If the idea of an anarchic, lawless playground like that depicted in HBO’s Westworld appeals, then you need to get in line for Project Sansar, a new VR project set to be the real life version of the fictional theme park.
The simulated world of Project Sansar is the latest offering from Linden Lab, best known as the creators of Second Life (the largest-ever 3D virtual world filled entirely by the creations of its users).
Sansar will allow more people than ever before to build and enjoy their own simulated reality world free from pre-programmed boundaries.
Launching in early 2017, the VR technology allows users to create their own world and develop scenarios in which to explore it and socialize alongside other “advanced expressive avatars” using headsets like the Oculus Rift.
Project Sansar might not have a western theme at its core but the concept bears striking similarities to the futuristic amusement park in HBO’s Westworld. The park in the show is populated by synthetic robot “hosts” who help visitors enact whatever storylines they’d like to experience.
Immersive VR environments like Sansar are increasingly able to serve as a similar sort of inverse safe-space where — like Westworld — anything goes, from violent rapes to heroic adventures. But this has worried some who argue that murder in VR should be made illegal.
Westworld’s rebellious robots tap in to our fears about the potential impact of increasingly immersive tech. Does what happens in VR stay in VR? Many worry that it’s not possible for us to switch-off and leave experiences behind in the virtual world; that allowing people to commit illegal or immoral behavior in the virtual world erodes our moral fibre, desensitizes us, normalizes aggression and even rewires our brain since the scenario might not be real but the physiological reaction is experienced as reality.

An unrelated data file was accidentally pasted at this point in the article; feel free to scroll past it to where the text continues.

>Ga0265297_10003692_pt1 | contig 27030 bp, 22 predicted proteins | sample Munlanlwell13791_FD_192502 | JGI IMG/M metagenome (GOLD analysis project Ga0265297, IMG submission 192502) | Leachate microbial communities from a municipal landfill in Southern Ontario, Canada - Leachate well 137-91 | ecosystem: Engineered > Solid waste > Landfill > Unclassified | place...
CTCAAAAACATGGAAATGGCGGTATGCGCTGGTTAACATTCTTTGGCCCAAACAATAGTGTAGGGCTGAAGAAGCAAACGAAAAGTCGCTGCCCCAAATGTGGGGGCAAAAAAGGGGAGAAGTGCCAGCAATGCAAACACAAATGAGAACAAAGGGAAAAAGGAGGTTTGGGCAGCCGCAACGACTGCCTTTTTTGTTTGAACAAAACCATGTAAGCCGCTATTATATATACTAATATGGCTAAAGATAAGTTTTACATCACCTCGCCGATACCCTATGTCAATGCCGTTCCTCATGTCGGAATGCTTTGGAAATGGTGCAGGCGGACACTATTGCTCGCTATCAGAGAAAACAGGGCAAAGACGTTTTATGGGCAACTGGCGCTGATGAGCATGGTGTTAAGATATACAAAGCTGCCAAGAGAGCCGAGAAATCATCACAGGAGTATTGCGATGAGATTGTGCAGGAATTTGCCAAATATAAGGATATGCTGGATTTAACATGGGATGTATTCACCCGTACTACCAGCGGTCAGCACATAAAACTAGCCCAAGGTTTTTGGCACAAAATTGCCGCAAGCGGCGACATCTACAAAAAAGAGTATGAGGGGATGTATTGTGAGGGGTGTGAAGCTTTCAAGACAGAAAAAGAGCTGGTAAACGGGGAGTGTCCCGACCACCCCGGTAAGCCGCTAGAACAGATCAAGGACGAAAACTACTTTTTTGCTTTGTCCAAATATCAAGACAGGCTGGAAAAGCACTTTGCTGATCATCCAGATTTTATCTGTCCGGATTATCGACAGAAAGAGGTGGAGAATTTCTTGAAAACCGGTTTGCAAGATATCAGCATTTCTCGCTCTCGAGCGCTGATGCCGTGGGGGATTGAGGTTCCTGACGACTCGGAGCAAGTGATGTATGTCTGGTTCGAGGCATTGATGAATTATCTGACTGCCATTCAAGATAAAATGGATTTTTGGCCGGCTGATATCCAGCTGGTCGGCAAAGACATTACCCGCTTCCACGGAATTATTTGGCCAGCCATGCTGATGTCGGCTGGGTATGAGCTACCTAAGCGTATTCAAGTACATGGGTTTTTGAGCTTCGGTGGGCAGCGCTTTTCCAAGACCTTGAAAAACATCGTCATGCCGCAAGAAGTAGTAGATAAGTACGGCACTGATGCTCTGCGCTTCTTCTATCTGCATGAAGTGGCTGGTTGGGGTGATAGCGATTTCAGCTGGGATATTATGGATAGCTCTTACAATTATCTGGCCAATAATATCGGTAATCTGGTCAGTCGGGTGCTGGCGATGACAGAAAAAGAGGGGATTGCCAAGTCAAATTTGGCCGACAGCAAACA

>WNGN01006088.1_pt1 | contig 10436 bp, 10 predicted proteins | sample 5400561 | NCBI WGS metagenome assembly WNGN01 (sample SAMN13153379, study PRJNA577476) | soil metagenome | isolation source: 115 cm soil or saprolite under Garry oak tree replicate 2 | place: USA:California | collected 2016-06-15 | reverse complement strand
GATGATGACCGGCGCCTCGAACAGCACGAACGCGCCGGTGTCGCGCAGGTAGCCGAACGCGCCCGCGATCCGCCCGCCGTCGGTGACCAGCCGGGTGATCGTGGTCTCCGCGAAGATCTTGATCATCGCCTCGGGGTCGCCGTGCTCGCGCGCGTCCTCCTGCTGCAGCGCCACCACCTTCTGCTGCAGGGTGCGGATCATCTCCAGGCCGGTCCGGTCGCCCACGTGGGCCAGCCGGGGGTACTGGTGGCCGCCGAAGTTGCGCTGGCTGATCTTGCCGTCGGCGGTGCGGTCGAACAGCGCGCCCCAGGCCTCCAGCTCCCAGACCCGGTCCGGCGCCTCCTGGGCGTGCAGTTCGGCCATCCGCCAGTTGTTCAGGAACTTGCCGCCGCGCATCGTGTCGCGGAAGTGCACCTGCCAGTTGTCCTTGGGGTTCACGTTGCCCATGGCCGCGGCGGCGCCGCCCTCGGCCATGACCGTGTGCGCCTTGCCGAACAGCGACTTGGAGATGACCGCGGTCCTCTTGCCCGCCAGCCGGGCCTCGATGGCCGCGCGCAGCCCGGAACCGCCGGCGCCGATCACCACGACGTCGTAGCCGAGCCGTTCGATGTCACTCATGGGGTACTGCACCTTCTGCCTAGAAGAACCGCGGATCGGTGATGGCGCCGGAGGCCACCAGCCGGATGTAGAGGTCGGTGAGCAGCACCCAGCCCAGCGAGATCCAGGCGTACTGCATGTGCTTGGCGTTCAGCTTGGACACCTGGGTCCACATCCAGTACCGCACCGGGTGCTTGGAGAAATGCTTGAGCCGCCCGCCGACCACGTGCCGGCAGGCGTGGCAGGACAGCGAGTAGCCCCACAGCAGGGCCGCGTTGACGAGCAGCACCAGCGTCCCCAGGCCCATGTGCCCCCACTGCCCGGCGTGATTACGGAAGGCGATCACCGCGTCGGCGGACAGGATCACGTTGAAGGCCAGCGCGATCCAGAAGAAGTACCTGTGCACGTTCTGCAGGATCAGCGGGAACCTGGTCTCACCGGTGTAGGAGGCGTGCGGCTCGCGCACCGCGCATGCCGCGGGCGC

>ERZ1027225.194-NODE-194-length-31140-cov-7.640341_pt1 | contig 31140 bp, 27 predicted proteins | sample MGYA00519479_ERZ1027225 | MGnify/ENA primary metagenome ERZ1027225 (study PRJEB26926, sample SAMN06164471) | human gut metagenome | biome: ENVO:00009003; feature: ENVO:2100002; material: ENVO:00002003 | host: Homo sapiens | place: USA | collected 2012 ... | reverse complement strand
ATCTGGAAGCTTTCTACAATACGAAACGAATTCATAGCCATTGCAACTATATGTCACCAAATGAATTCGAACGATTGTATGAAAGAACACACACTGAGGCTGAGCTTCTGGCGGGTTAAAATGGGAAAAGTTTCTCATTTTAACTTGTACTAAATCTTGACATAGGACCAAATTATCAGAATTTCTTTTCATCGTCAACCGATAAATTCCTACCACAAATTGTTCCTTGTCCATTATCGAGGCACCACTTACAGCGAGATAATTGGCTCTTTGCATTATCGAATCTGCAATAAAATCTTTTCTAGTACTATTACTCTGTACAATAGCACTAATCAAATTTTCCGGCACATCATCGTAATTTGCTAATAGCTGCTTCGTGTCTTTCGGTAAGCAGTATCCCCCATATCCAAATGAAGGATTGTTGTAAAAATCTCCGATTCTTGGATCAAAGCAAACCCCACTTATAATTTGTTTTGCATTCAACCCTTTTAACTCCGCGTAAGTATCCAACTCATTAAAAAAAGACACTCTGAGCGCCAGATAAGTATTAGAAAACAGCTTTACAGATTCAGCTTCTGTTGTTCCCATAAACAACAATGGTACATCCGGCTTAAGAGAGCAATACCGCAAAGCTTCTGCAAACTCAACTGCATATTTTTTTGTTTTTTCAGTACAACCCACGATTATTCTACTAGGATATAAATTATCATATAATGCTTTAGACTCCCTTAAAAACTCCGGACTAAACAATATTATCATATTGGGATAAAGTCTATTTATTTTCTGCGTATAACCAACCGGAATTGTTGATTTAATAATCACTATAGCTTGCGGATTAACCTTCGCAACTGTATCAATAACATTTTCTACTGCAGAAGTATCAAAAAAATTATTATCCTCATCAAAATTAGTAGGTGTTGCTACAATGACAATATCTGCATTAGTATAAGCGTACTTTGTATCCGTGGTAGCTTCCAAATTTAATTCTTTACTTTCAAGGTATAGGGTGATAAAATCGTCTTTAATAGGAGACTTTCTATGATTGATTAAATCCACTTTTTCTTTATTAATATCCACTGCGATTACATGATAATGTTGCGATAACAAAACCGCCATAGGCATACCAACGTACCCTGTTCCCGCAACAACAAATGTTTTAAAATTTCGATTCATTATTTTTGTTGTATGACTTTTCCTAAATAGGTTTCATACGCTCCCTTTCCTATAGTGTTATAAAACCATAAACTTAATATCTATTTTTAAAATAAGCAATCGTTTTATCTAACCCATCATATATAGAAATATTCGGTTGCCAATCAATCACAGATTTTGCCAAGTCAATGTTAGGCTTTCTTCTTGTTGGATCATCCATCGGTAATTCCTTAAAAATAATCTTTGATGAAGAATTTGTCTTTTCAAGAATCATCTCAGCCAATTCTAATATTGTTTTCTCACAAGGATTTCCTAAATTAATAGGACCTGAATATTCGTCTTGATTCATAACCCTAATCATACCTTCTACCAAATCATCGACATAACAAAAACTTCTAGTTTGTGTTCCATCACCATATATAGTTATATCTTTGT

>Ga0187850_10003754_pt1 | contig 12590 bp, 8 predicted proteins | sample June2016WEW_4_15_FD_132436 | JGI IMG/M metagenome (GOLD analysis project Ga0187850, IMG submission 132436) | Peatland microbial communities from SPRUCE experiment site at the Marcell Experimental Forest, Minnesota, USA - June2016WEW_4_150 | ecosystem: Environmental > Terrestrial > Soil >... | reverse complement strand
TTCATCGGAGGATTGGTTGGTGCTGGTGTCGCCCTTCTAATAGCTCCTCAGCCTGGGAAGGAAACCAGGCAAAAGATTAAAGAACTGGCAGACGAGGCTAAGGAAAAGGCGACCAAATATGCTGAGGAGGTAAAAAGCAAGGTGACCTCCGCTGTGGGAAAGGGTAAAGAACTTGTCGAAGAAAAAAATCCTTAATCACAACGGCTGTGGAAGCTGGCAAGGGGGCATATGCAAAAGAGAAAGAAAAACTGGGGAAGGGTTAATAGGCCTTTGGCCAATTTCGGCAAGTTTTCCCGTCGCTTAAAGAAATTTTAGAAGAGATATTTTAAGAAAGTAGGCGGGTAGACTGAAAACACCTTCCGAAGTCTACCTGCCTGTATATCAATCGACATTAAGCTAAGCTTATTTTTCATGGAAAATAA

But who’s to say that allowing people an unsafe safe space in which to be utterly deviant couldn’t actually serve a novel purpose for society; VR may serve a cathartic function. Sansar and other platforms like it could provide a much-needed pressure valve.
One of the many things we don’t yet know about Westworld is what the universe outside the park is like. It may be as debauched as the theme park itself, but perhaps it’s safe and peaceful because people are free to satisfy their impulses and work through their frustrations and fantasies, creative and destructive impulses, in a “safe” arena?
I can certainly see why a world free from boundaries would appeal. Maybe it’s just me, but the standards set for our behavior and achievement seem to be climbing all the time. We must do the right thing, in the right way and tell everyone about it afterwards.
We are acutely aware of how we are perceived. Social expectations can feel crushing at times, conflicting with our flawed, confused, and imperfect human nature.
VR platforms like Sansar could serve for us, as Westworld does for its wide-eyed visitors- a place to defy expectations, explore our value system and boundaries and show us what we’re capable of.
Virtual environments might give us access to the sides of ourselves we can’t as easily access in real life scenarios. Perhaps they will affirm our goodness rather than magnify our weaknesses.
Linden Lab CEO Ebbe Altberg explained to his reasons for keeping Sansar boundary-free and user-generated in an interview with tech blog Future of Sex. “In Second Life I can be almost anyone, from anywhere, doing anything…for a lot of people, it has been a very useful way to explore their own identity.
“A lot of people are not comfortable with their shell, so they have an opportunity to explore through their avatar another side of themselves, or maybe the actual side of themselves. I know of many people who have discovered themselves through that process and actually helped them come around to who they are in the physical world.”
Westworld certainly presented viewers with questions related to his comments. What would I do if I was a guest? Would I exact a revenge fantasy? Project my need for closure from someone who hurt me in real life on to an avatar?
Would I play the hero on a gun-toting adventure through unchartered desert land? Would I stab my waiter with a steak knife for failing to top up my drink quickly enough? Would I cheat on my partner?
What would you do? Sansar is set to give us a chance to find out.